Perhaps you know about Walk Score, the delightfully intuitive tool that calculates how walkable a neighborhood is and ranks it on a 100-point scale. (My Seattle neighborhood gets an 85; my suburban Chicago hometown gets a 31.) It was cooked up by Seattle developer Mike Mathieu and others to help quantify walkability and promote its value in the real estate industry (the New York Times reported on its influence).
There’s talk of a successor to Walk Score that measures not just whether neighborhoods have amenities like groceries, schools, and shops, but also whether they have economic and aesthetic diversity. From Publicola:
[T]he Preservation Green Lab’s Liz Dunn and Walkscore’s Matt Lerner have recently been tossing around a cool idea: the JaneScore. It would be a metric that counts all the subtle features that make for a healthy urban neighborhood, as famously articulated by the late Jane Jacobs.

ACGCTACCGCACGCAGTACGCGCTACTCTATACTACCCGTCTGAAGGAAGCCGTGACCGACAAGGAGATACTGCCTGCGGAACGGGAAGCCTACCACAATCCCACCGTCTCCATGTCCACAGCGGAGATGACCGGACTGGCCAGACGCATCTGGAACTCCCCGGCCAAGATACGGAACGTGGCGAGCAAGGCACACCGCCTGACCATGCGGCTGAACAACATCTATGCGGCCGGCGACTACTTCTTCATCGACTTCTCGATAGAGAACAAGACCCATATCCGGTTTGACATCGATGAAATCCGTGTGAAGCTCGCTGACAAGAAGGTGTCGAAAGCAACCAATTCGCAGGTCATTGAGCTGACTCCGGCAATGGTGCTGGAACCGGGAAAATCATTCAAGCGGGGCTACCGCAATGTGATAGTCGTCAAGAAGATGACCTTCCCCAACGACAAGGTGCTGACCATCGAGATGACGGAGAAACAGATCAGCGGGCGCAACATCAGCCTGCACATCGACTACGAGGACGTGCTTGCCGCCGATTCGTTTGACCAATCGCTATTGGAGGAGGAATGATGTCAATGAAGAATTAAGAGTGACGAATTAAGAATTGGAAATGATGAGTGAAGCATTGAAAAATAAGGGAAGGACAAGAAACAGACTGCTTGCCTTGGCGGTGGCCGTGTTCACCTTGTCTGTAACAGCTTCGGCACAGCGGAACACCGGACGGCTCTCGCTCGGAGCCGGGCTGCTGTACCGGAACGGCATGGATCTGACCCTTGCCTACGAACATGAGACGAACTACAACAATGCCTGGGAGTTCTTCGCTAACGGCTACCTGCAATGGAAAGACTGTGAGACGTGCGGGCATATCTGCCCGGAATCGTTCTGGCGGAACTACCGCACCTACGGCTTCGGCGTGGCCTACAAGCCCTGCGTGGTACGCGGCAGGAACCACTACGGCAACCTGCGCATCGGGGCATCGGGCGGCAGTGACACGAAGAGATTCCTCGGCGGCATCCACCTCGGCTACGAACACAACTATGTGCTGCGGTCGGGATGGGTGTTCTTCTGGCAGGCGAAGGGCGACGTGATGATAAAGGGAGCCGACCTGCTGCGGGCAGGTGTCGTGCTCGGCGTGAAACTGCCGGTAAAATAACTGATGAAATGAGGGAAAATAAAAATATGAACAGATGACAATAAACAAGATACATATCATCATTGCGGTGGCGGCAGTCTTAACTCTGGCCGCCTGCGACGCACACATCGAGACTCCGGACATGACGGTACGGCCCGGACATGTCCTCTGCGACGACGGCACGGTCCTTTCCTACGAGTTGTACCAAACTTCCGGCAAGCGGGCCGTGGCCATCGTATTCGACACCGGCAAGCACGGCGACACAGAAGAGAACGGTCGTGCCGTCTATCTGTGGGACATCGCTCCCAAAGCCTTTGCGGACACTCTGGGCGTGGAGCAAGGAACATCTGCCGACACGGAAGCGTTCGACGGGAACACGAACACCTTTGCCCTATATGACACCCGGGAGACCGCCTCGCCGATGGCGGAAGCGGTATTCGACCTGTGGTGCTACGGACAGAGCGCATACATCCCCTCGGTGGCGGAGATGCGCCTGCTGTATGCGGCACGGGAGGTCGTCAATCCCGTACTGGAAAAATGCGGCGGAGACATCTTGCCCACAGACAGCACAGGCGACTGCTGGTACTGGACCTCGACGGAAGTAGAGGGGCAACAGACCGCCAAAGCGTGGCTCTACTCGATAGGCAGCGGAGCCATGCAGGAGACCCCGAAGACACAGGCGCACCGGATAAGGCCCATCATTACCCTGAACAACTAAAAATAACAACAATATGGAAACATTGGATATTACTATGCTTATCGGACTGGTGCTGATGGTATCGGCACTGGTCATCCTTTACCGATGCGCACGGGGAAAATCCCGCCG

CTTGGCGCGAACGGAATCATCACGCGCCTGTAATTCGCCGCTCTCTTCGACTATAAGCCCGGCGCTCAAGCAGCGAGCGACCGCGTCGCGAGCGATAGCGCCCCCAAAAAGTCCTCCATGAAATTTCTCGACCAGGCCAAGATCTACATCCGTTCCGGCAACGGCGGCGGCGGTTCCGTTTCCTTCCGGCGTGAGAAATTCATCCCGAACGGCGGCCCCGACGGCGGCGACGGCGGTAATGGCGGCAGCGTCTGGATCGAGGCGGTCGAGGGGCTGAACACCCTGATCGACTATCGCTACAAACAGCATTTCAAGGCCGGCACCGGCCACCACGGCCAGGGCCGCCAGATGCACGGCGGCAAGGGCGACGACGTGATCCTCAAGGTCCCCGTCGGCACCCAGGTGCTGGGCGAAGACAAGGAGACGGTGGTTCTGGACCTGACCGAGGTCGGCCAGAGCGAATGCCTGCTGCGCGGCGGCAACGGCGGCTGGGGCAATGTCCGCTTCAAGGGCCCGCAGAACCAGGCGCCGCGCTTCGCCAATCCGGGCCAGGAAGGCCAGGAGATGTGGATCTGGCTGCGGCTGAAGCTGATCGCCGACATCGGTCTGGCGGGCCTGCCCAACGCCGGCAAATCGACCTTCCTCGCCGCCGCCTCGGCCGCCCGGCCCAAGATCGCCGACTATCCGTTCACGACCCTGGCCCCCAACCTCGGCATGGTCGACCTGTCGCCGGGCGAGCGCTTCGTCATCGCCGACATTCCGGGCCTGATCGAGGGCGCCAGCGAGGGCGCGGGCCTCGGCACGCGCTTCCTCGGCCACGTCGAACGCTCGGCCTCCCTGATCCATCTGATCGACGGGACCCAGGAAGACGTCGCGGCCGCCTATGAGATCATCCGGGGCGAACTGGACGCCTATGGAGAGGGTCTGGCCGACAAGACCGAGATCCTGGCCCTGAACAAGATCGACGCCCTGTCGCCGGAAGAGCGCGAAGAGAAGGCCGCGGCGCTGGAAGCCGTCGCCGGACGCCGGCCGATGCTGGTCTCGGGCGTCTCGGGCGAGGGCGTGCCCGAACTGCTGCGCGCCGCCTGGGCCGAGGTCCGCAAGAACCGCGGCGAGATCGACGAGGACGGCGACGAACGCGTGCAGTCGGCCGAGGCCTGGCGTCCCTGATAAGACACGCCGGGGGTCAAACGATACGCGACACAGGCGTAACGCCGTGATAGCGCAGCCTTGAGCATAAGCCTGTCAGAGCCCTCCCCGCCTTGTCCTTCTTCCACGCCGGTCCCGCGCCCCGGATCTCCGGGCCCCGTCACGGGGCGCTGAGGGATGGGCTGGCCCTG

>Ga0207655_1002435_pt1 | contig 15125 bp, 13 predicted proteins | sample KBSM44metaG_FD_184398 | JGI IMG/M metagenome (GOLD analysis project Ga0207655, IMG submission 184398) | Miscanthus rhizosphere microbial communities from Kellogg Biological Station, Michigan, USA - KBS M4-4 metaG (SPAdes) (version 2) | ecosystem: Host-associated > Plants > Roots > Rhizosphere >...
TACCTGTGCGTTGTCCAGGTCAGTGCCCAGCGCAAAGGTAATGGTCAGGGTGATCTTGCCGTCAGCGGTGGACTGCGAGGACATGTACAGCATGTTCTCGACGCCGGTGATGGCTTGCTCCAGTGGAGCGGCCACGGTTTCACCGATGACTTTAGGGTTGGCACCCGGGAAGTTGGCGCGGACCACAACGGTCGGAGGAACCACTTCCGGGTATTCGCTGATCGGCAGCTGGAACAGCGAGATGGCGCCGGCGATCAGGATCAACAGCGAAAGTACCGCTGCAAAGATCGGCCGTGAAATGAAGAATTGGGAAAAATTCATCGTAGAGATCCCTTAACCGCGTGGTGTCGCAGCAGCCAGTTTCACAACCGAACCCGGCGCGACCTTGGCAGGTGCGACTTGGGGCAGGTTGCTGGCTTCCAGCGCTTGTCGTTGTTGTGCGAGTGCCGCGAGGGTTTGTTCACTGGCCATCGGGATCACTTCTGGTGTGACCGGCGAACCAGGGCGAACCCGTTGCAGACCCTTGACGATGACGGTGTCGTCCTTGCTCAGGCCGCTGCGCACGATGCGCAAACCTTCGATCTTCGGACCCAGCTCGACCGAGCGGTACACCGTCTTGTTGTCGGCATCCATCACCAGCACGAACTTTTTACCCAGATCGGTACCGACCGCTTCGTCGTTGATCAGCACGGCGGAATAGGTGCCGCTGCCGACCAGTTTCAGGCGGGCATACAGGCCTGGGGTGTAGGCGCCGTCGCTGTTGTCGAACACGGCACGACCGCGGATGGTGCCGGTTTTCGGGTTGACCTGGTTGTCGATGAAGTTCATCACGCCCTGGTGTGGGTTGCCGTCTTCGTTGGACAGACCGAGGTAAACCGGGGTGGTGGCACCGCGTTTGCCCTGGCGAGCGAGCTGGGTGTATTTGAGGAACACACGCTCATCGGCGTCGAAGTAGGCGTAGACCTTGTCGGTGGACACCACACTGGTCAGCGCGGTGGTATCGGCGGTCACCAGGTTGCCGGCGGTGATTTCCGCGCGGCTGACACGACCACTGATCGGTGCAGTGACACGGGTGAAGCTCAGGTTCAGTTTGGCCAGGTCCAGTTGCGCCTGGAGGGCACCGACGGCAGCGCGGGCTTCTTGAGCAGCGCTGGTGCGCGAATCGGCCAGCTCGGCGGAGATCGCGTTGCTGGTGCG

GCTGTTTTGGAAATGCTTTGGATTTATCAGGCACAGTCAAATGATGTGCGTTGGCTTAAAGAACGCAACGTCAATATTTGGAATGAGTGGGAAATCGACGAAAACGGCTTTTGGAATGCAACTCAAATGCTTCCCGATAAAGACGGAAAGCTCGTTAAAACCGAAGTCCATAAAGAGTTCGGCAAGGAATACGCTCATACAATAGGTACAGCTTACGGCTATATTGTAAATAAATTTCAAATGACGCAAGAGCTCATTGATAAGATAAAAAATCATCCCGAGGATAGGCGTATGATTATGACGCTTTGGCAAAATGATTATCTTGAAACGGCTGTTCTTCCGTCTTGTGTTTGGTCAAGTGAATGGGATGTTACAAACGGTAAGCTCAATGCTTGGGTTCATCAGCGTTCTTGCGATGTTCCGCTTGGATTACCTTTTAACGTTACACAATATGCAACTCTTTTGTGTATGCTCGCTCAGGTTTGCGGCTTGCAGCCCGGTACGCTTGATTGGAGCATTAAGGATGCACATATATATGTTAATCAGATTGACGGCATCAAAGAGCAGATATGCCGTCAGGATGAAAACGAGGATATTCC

The key attribute is diversity. In my interpretation, the JaneScore would focus on measuring diversity in a wide range of elements, such as building width, height, condition, style, and age; commercial space use, size, and rent; housing unit type, cost, and tenant demographics. Metrics to rate the vitality of street life would help round out the score.
Building JaneScore maps sounds more difficult than building Walk Score, which draws from Google data. But it would help separate gentrified neighborhoods from economically varied ones. It would separate squeaky clean new neighborhoods from more eclectic historic ones. If JaneScore gets built out, it could yield heaps of information about the various flavors of urban living, which has great potential to be sustainable living.
And even if it doesn’t come to fruition, it’s a fun thought exercise.
For more on Jane Jacobs’ strong influence on contemporary thinking about urbanism, Benjamin Schwarz has a good and critical essay at The Atlantic.